The universe of domain names within the internet is undergoing radical change and businesses need to be aware of how to navigate in this new world. On June 20, 2011, the Internet Corporation for Assigned Names and Numbers (“ICANN”), the international non-profit corporation that oversees the domain name system in the internet, approved the launch of its new generic top-level domains (“gTLD”) program dramatically expanding the existing gTLD system. gTLDs are the extensions (i.e., letters or words) that come to the right of the “dot” in a domain name, otherwise known as a web address or URL. The domain name system had consisted of only 22 different gTLDs such as “.com,” “.gov,” “.org,” and “.net” as some of the most common. The new program exploded the number of gTLDs from the original 22 into the hundreds.
As part of the new gTLD program, ICANN accepted applications for gTLDs from January 2012 through April 2012. The application fee alone was substantial: $185,000 per proposed gTLD. Despite the expense, more than 1,900 applications were filed for about 1,400 new gTLDs. In November 2013, ICANN started the process of releasing new domain names and, to date, more than 300 have been released. Several of the new gTLDs will likely be used for famous trademark registered brands like “.nike,” “.coke,” or “.amazon,” for example. Other gTLDs, however, will likely be more general and utilized for the benefit of a specific community or geographic region (e.g., “.Paris” or “.NYC”), while other domain names will target specific categories (e.g., “.florists” or “.jewelers”).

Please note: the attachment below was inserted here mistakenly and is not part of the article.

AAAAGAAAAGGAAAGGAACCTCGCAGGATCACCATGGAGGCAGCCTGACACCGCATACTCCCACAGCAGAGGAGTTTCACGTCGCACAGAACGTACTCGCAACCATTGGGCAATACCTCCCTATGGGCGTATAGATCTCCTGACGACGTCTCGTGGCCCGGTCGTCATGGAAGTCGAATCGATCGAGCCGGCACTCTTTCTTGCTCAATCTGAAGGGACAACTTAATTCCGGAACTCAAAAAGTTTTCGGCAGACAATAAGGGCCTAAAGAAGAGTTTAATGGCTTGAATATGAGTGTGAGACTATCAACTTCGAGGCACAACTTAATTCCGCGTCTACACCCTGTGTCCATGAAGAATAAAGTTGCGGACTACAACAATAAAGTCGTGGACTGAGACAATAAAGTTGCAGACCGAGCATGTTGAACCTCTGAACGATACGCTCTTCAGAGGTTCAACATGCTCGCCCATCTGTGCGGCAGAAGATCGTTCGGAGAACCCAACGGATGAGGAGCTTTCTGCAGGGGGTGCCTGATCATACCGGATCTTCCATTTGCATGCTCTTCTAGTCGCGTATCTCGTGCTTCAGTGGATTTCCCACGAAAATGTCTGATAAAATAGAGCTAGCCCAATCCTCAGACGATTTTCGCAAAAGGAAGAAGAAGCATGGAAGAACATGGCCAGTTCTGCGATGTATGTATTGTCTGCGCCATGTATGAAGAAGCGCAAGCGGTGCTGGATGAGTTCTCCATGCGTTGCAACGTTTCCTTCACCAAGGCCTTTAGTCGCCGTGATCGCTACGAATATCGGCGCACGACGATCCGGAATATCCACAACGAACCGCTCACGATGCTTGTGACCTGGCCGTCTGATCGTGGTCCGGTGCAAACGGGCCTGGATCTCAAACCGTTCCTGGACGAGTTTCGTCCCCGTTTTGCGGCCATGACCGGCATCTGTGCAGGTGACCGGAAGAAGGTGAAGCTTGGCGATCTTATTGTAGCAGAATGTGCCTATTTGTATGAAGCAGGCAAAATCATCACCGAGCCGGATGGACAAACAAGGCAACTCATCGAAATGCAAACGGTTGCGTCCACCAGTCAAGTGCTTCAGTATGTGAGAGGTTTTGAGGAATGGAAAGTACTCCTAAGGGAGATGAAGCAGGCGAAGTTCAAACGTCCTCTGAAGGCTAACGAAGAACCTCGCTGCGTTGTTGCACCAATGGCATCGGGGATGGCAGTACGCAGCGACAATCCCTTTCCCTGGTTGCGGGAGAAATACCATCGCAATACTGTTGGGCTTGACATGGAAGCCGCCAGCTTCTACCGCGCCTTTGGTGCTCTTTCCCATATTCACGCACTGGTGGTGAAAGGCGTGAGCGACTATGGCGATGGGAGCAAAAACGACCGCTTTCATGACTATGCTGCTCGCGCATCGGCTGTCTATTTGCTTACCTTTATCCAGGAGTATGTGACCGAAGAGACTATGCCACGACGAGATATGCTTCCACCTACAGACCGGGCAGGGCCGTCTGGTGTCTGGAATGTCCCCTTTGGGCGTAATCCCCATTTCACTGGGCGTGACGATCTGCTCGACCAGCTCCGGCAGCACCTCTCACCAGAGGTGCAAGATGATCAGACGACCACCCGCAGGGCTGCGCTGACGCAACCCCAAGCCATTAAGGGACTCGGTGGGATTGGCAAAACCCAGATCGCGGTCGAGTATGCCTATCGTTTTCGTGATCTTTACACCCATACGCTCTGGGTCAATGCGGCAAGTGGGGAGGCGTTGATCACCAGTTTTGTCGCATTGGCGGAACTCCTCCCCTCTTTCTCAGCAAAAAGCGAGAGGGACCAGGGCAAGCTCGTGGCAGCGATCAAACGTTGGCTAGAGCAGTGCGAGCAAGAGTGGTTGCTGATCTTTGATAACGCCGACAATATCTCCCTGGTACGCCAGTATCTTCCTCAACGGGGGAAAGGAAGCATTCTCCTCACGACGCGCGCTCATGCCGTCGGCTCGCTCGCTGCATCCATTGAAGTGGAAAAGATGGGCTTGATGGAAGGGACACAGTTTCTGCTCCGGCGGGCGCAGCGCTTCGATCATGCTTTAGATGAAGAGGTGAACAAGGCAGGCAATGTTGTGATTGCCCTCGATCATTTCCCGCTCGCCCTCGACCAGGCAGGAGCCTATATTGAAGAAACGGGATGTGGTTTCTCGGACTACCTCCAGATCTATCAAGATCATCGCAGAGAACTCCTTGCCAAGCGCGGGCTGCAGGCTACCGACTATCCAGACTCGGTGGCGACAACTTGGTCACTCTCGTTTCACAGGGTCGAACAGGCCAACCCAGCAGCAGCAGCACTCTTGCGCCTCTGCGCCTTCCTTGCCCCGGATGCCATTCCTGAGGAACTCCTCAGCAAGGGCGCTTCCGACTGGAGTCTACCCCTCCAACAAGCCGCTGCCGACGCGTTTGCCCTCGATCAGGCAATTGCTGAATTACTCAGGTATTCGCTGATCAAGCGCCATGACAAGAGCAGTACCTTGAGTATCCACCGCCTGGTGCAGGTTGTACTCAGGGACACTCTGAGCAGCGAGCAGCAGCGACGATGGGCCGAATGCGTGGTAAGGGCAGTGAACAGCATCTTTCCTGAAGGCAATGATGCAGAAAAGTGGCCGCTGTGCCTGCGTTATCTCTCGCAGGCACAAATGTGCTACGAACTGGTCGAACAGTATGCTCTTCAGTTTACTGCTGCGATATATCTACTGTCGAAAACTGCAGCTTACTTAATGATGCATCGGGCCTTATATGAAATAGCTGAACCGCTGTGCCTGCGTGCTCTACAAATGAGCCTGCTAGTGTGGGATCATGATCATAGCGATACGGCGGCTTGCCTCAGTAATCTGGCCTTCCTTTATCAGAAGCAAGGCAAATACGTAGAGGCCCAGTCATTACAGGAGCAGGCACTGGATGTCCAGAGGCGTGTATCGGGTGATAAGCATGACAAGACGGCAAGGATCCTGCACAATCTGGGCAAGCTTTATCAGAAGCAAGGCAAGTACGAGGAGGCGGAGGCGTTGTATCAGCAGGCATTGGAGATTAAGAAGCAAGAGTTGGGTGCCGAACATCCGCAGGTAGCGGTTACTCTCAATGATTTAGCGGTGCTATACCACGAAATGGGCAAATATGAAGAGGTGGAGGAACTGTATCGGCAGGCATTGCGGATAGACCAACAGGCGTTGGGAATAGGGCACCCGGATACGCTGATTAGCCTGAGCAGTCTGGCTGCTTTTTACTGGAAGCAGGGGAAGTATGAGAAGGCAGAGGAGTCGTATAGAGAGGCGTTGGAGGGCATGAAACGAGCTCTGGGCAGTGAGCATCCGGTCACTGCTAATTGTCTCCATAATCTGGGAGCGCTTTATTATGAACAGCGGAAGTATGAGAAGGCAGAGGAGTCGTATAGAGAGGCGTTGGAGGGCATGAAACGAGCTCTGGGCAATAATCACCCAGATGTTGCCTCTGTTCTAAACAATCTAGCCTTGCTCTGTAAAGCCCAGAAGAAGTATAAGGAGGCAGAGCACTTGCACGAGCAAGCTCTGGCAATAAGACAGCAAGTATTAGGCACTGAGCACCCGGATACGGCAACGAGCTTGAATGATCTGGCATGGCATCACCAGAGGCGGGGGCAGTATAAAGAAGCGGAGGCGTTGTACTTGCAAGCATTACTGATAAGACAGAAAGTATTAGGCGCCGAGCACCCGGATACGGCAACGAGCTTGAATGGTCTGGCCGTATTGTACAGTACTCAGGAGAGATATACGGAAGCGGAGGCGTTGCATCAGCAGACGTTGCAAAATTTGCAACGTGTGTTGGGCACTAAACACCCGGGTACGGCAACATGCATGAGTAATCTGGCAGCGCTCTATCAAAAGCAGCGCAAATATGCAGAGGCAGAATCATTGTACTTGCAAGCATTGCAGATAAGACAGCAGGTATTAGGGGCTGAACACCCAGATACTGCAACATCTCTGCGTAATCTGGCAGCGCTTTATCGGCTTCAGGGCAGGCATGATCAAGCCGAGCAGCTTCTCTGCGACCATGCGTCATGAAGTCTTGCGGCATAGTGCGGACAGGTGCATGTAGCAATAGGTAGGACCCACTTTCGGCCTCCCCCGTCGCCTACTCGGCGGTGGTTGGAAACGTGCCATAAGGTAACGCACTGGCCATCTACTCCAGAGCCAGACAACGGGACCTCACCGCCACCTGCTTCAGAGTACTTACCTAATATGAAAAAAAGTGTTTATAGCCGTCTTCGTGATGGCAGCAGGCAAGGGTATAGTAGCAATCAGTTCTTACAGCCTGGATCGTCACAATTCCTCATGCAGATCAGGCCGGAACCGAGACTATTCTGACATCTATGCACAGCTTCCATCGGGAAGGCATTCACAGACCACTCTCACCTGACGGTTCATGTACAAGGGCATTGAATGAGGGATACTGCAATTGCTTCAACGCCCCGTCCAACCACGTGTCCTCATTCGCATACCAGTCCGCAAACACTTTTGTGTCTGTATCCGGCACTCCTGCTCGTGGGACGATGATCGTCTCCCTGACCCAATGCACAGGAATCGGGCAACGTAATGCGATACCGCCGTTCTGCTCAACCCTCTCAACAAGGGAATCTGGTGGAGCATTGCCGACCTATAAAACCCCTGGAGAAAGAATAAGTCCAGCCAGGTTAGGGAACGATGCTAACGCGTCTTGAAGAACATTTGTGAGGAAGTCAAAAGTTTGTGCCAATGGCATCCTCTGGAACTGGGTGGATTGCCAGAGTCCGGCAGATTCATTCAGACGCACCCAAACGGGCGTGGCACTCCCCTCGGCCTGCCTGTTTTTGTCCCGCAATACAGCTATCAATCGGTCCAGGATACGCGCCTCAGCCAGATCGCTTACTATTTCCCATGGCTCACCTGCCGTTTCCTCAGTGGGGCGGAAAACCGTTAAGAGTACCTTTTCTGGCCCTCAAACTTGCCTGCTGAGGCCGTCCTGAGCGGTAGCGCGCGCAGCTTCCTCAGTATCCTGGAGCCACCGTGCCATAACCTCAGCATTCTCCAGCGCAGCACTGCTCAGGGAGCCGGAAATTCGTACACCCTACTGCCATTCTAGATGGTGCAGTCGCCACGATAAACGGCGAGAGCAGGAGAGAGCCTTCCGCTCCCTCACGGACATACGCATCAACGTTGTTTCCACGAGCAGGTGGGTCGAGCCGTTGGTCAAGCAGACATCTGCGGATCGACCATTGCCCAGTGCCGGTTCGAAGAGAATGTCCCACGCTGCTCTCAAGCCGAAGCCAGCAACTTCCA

Even if a company did not apply for a gTLD, all businesses should pay attention to the explosion of new gTLDs as they will revolutionize use of domain names. The new gTLDs are predicted to dramatically alter how consumers interact with the internet and businesses as the new gTLDs will be capable of communicating far more information through a business’s domain name. The change in gTLDs to the right of the “dot” will significantly alter what businesses put to the left of the “dot.”
In addition to marketing and business development issues, the expansion of new gTLDs raises an entirely new set of legal issues relating to trademarks and domain names. Businesses and organizations need to be concerned about whether a newly-applied for gTLD will be similar to a trademark or trade name already owned and registered by a company. Ownership of a federally registered trademark is not the same as registering a domain name through an internet domain registrar such as GoDaddy.com. The expansion in the domain name space raises the concern that cybersquatters will have greater opportunity to use another business’s trademark in a new domain name. One of the several trademark protective measures in the new gTLD program is the creation of a new trademark clearinghouse (“TMCH”), a repository of information of trademarks and their ownership. The benefits of registering in TMCH include notification when another entity registers a matching name that may be infringing, and priority for registering domain names with a particular new gTLD.
As the new gTLDs continue to be released and used in domain names, and other measures such as the TMCH develop, it is important for businesses to be aware of these changes in the internet and consult counsel if concerned about these issues. And who knows . . . it may not be that long before we notify you that our domain name has changed to “pilieromazza.dclawfirm.”
About the Author: Kimi Murakami is counsel with PilieroMazza in the Business and Corporate Law Group. She may be reached at email@example.com.